CORPORATE JET INSIDER
Private and Business Aviation Predictions for 2018
It’s the start of a new year and, traditionally, time for holding tight to resolutions and making predictions for the year ahead. In that spirit, we resolve to make our best predictions for the private and business aviation industry based on trends, past occurrences, and expert opinions for 2018.
The Tax Cuts and Jobs Act will provide a boost for private and business aviation. The recently approved tax overhaul is good news for business aviation as the biggest benefit is new owners’ abilities to depreciate jets 100% during the first year of ownership — as opposed to five years — which should also increase demand. The provision applies to both new and pre-owned aircraft. Tax breaks for individuals and private corporations may also spur interest in aircraft purchases.
However, it’s not all good news. The bill also repeals like-kind exchanges, although the depreciation provision will basically offset the change. And a one-time repatriation tax may cause leaders of multinational companies to delay purchasing business aircraft until next year. This could play into the overarching prediction that deliveries of private jets will remain flat in 2018.
The business jet market will be slow to recover. Despite the so-called “Trump Bump” insiders expected with the new administration and tax overhaul, financial experts predict that aircraft sales will remain stagnant in the near term and that 2018 will be a “reset” year for the market. According to the AINonline article, UBS Global Research forecasters stated that, “The manufacturers appear to be planning for flat industry deliveries in 2018 with new model introductions—Cessna Citation Longitude, Gulfstream G500 and Bombardier Global 7000—offsetting declines in certain older legacy products.” This means Bombardier, Gulfstream, and Textron should see increased deliveries in 2018 while Dassault and Embraer Executive Jets will likely see fewer.to crack down. The FAA has historically weakened or heightened its regulatory enforcement according to events and pressures from the pubic or aviation organizations. In calling for greater enforcement, NATA reiterated its position that incidents involving illegal charter operators “mar” the general aviation safety record. In recent years, the FAA has tended to let operators find and correct their own problems. However, with pressure from NATA, FAA enforcement policies could be on the upswing.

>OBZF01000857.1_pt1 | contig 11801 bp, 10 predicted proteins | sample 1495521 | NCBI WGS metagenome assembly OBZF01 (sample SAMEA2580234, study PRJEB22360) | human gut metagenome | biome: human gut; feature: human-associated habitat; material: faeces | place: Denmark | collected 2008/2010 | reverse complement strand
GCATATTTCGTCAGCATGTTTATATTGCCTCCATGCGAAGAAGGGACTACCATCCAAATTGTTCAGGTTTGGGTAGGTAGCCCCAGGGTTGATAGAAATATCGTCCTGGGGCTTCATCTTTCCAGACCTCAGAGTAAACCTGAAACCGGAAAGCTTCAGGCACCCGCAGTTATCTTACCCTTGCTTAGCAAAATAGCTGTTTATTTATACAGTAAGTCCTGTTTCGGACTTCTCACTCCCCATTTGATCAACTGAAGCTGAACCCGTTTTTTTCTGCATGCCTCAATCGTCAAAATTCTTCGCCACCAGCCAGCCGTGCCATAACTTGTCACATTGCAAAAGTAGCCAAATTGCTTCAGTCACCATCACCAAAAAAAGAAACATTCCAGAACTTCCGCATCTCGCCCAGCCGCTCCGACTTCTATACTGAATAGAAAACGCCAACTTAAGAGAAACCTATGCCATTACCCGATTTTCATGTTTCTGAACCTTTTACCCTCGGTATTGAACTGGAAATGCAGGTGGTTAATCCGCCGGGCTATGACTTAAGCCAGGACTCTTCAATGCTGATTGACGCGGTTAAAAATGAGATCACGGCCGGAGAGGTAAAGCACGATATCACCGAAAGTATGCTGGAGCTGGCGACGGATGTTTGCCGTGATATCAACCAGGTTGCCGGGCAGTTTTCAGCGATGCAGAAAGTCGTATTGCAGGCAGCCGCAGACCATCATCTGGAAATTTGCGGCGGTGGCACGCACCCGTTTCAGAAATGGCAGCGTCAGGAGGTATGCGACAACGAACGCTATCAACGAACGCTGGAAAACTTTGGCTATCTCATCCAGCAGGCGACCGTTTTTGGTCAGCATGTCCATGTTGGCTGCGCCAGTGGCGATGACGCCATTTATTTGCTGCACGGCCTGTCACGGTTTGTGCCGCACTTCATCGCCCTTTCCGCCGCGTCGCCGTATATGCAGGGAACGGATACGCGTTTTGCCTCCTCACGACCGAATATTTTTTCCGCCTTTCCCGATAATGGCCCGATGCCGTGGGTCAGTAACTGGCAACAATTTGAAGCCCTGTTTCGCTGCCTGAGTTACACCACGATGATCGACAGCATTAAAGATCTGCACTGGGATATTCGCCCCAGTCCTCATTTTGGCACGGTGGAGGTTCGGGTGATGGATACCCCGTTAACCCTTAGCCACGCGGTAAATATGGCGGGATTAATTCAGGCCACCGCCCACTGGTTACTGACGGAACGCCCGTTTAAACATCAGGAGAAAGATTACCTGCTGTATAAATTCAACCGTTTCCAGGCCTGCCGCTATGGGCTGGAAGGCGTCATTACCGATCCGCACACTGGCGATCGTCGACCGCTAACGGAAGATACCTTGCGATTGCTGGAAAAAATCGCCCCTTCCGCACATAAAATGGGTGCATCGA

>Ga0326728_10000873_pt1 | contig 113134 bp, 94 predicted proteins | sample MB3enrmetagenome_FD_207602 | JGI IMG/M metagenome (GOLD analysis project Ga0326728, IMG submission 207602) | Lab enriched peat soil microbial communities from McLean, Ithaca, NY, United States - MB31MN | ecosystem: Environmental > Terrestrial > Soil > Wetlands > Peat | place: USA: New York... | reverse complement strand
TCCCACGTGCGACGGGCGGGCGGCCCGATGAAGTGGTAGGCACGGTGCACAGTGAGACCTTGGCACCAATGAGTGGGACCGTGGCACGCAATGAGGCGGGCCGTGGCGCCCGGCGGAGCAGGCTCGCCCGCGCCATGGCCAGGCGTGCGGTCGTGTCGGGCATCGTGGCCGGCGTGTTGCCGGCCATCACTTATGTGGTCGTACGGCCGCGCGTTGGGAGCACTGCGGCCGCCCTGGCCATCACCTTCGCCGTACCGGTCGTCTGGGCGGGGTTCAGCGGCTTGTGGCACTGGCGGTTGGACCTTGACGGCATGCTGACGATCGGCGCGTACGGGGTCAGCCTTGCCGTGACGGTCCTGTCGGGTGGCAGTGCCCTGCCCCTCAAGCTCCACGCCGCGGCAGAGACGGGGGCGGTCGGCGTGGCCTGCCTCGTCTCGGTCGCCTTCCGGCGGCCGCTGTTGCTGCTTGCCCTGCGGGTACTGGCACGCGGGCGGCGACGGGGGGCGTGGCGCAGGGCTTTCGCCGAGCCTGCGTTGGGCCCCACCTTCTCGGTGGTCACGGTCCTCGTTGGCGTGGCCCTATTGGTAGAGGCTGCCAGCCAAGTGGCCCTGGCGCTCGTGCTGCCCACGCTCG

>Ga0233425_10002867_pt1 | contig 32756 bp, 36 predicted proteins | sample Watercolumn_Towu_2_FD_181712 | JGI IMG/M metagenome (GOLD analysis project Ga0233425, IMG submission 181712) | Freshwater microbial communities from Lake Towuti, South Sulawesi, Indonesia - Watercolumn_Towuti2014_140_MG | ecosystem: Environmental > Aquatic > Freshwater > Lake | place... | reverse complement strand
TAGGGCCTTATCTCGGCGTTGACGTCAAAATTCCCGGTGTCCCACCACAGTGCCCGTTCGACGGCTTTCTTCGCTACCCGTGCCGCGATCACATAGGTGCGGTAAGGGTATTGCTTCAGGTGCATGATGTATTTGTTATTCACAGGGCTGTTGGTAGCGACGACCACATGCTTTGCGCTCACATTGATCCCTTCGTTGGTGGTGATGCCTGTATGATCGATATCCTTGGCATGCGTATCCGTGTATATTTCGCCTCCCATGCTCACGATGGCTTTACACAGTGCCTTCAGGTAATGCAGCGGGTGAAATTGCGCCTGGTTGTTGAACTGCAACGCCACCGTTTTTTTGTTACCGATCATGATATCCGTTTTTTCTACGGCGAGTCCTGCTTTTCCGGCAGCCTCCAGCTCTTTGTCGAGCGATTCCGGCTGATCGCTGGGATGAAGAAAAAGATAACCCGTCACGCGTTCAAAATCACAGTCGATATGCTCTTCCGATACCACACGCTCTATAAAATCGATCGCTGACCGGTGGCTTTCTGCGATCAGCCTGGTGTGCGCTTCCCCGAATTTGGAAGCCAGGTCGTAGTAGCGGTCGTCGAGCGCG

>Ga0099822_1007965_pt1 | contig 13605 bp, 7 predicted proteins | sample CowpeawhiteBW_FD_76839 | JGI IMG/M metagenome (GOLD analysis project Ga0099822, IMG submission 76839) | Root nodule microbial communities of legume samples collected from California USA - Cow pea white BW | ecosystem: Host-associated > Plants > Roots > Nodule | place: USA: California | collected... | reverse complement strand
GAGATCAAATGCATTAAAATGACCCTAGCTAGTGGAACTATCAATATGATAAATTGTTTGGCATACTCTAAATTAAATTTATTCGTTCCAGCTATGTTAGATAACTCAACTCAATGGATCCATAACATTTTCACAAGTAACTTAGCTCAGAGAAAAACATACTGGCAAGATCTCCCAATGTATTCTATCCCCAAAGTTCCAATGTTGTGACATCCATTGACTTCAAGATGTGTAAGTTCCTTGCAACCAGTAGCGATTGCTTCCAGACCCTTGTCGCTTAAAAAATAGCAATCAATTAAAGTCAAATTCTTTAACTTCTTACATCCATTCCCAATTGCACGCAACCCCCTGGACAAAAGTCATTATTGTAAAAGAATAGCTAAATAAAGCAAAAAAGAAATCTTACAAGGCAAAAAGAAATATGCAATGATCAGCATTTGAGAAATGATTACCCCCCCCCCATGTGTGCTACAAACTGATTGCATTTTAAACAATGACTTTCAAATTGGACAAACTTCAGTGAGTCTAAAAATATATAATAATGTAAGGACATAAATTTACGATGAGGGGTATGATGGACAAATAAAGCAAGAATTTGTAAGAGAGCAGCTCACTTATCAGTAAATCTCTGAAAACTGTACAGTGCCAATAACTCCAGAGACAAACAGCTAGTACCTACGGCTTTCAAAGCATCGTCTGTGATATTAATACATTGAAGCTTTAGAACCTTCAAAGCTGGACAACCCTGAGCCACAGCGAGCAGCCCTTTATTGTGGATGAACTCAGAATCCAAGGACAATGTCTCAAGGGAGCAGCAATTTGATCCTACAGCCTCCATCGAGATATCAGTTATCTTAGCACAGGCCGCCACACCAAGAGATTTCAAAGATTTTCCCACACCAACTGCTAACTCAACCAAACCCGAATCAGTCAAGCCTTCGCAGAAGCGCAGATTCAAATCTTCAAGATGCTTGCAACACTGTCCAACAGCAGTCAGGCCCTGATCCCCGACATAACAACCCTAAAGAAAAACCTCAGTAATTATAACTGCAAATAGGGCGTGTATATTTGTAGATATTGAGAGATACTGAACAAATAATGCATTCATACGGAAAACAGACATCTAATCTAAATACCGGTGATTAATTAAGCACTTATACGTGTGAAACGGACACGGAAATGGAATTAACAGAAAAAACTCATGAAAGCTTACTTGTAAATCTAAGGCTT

New technologies will allow for new product innovations. The FAA has loosened its stance and now allows lower-cost electronics inside cockpits, paving the way for advanced product developments and upgrades for older jets. Smaller head-up displays (HUDs) will allow for their placement in smaller aircraft, thus enhancing their safety, and advancements in sensor technologies will allow pilots to see through thick fog. Other advancements, such as high-speed Ka-band connectivity, will allow passengers enhanced internet connectivity while traveling.
It’s difficult to know whether tax cuts will be enough to boost aircraft sales, but combined with low prices on new and used private and business jets, sales should begin to pick up and really gain momentum going into 2019. In addition, constant technology advancements are sure to offer better and safer flight experiences. With so much to look forward to in the aviation industry this year, isn’t it time you got on board?